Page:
“I have set before you life and death, blessings and curses. Choose life so that you and your descendants may live, loving the Lord your God, obeying him, and holding fast to him; for that means life to you and length of days.” Deuteronomy 30:19-20 NRSV
A casual photo taken at a gathering of friends before Christmas sent a wave of shock through my soul, not unlike the physical pain that coursed through my spine when I broke my back while horseback a few years ago.
They say a picture speaks a thousand words, but this photo spoke only one—kyphosis. A word, which has entered my vocabulary only recently, meaning an excessive outward curvature of the spine, causing a hunching of the back. Although multiple causes lead to this condition, in my case, it was only one.
Ankylosing spondylitis. A deforming inflammatory arthritis of the spine diagnosed almost 20 years ago is taking a toll that I can no longer hide.
Images of Igor, the hunchbacked assistant to the mad scientist in Frankenstein, flash across my mind. I wince at memories of the cinematic portrayals of such an ugly creature.
Grieving yet another loss this past holiday season, I sought comfort in the pages of a book—Emilie Griffin’s Green Leaves for Later Years: The Spiritual Path of Wisdom. In it, she poses the question, “Can we find our happiness by stretching toward it?”
These words hold special meaning for me, because I know that the author lives with rheumatoid arthritis, a different type of inflammatory arthritis, one that I have as well. I am certain she has wrestled this question to the ground, which is what I am attempting to do this year as well.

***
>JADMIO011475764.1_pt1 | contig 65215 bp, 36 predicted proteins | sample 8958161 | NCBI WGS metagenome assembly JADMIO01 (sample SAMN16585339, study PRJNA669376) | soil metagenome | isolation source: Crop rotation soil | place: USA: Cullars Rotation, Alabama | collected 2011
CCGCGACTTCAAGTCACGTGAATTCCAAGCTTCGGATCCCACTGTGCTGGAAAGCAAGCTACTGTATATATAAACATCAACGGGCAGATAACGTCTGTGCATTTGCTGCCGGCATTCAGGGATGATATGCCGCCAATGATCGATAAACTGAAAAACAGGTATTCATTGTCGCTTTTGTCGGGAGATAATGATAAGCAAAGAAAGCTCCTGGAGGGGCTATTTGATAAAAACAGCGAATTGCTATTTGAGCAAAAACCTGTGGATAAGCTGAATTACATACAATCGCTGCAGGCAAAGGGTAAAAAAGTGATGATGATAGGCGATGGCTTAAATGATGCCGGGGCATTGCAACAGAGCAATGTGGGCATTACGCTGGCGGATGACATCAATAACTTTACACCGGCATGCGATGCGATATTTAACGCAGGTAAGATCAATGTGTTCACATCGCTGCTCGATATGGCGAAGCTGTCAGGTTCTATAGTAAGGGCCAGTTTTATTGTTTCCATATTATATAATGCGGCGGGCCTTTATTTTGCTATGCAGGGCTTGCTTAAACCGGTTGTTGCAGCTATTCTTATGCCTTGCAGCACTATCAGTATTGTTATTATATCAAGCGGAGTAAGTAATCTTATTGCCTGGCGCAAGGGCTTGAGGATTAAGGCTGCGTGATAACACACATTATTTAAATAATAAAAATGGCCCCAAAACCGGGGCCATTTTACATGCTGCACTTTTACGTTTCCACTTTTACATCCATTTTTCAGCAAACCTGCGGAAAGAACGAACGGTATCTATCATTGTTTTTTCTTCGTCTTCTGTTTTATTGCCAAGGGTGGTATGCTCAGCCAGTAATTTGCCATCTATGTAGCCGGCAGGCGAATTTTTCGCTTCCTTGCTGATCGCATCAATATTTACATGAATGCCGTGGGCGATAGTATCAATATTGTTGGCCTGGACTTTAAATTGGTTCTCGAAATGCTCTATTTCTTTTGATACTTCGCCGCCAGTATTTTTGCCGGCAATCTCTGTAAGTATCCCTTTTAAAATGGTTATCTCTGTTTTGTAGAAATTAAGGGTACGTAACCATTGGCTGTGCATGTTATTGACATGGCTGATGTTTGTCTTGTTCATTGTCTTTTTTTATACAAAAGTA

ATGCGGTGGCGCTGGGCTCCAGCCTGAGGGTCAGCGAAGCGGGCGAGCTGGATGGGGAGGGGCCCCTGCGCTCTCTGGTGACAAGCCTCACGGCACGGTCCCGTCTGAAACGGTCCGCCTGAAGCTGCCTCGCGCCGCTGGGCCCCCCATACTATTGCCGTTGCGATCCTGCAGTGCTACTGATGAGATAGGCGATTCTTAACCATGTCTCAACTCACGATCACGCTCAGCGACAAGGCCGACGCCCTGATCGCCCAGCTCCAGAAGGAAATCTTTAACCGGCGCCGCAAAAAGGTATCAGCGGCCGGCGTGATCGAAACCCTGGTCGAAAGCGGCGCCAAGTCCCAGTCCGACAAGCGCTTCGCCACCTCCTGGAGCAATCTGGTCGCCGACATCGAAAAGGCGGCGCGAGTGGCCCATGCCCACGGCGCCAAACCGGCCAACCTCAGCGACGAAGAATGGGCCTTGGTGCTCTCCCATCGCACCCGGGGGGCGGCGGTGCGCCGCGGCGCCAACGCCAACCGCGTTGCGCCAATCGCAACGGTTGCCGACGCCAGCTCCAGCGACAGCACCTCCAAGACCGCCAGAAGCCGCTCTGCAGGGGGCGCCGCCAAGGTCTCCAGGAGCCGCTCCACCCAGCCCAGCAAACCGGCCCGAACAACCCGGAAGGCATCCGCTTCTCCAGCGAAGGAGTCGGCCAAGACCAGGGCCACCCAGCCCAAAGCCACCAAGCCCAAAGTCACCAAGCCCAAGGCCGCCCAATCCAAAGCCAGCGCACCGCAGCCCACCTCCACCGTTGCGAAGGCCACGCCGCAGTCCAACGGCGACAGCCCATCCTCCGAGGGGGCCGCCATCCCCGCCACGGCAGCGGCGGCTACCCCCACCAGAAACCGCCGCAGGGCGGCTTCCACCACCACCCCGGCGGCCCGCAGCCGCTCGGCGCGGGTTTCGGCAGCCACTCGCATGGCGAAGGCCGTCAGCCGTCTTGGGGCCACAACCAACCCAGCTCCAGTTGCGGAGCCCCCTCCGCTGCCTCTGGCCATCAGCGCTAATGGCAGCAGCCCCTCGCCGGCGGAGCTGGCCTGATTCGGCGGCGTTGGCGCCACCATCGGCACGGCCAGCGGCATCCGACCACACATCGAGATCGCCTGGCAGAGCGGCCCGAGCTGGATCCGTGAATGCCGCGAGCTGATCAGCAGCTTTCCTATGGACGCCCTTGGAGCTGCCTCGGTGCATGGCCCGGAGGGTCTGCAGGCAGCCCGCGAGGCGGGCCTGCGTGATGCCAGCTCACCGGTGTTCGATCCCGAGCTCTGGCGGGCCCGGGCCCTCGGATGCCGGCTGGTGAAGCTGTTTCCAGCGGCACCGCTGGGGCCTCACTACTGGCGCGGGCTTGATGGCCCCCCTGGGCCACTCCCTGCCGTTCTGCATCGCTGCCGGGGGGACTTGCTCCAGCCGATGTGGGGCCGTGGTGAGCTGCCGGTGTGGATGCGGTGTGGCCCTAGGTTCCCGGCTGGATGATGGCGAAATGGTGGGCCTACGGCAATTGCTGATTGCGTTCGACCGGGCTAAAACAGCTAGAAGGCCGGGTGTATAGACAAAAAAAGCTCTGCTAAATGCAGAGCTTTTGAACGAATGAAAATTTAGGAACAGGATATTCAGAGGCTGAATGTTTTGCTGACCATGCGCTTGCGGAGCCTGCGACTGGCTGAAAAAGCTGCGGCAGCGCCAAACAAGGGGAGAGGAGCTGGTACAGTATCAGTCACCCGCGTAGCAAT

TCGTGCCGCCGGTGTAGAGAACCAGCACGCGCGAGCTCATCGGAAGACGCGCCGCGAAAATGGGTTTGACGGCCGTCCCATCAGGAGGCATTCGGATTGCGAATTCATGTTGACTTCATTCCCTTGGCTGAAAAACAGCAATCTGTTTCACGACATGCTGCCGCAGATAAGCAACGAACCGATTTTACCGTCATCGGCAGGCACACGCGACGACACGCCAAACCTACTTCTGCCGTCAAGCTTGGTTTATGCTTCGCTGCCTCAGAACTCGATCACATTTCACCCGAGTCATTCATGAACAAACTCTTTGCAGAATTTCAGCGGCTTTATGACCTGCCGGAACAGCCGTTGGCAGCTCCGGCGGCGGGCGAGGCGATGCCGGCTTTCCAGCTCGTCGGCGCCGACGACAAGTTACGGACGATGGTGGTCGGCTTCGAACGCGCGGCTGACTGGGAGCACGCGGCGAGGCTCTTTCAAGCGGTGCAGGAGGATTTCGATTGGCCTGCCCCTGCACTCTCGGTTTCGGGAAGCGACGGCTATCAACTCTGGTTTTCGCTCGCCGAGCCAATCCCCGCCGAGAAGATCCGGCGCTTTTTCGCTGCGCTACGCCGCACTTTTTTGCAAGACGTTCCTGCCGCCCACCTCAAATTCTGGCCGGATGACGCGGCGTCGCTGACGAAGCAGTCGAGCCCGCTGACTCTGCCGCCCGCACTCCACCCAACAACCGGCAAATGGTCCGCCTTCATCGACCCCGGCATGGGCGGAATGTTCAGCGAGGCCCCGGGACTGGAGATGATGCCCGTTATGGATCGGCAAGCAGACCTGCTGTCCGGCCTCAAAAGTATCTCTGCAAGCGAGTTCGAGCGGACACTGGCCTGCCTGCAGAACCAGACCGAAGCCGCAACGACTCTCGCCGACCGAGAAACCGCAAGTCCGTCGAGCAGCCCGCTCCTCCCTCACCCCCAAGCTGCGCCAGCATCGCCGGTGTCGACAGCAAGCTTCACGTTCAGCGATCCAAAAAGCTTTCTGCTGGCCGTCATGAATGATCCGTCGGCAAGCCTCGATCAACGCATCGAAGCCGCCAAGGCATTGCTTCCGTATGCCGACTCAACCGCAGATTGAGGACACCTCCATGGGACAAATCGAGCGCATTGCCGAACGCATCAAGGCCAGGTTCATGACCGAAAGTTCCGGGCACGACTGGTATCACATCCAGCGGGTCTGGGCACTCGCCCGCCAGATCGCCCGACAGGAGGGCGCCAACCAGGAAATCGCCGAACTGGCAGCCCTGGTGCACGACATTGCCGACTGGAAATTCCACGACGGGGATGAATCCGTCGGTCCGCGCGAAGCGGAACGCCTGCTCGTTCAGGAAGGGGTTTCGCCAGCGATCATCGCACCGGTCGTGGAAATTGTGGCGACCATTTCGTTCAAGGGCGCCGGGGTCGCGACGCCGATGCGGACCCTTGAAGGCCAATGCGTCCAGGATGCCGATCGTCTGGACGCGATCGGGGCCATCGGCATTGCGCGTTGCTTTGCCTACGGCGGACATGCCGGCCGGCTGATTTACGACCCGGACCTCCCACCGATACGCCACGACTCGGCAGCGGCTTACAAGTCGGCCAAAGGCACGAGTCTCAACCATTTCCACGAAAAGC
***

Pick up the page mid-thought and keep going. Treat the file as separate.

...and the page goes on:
“The depths of the . . . arthritis experience are both spiritual and physical,” she continues.
And so it is.
Stretching Toward Happiness
She points to the painter Pierre August Renoir (1841-1919) who also lived with inflammatory arthritis. The famed painter wrote, “I believe I am nearer to God by being humble before his splendor; by accepting the role I have been given to play in life; by honoring this majesty without self-interest, and above all, without asking for anything, being confident that He who has created everything has forgotten nothing.” These words, captured by Renoir’s son Jean, appear in his memoir Renoir, My Father.
To his dying breath, Renoir maintained his love of beauty, choosing to honor His Creator through the work of his deformed, claw-like hands.
The story is told of Henri Matisse paying Renoir a visit on day, and hearing Renoir cry out I’m pain with each brushstroke, he said, “Master, you have already created a vast and important body of work, why continue torturing yourself in this way.”
“Very simple,” Renoir said. “Beauty remains, but pain passes.”
Everything Beautiful in Its Time
Yes, “He has made everything beautiful in its time (Ecclesiastes 3:11).”
Like Renoir, I must open my eyes to see each day’s beauty as it unfolds, even when it is cast against the canvas of deformity and pain. The beauty seems to shine more brightly against the darkness.
Despite my physical capacity, which ebbs away with the ticking of the clock, the landscape of my inner world extends farther than it ever has before. Books read. Conversations shared. People loved.
Join me this year as I mine treasures from the darkness and stretch toward joy while living with the mystery of suffering.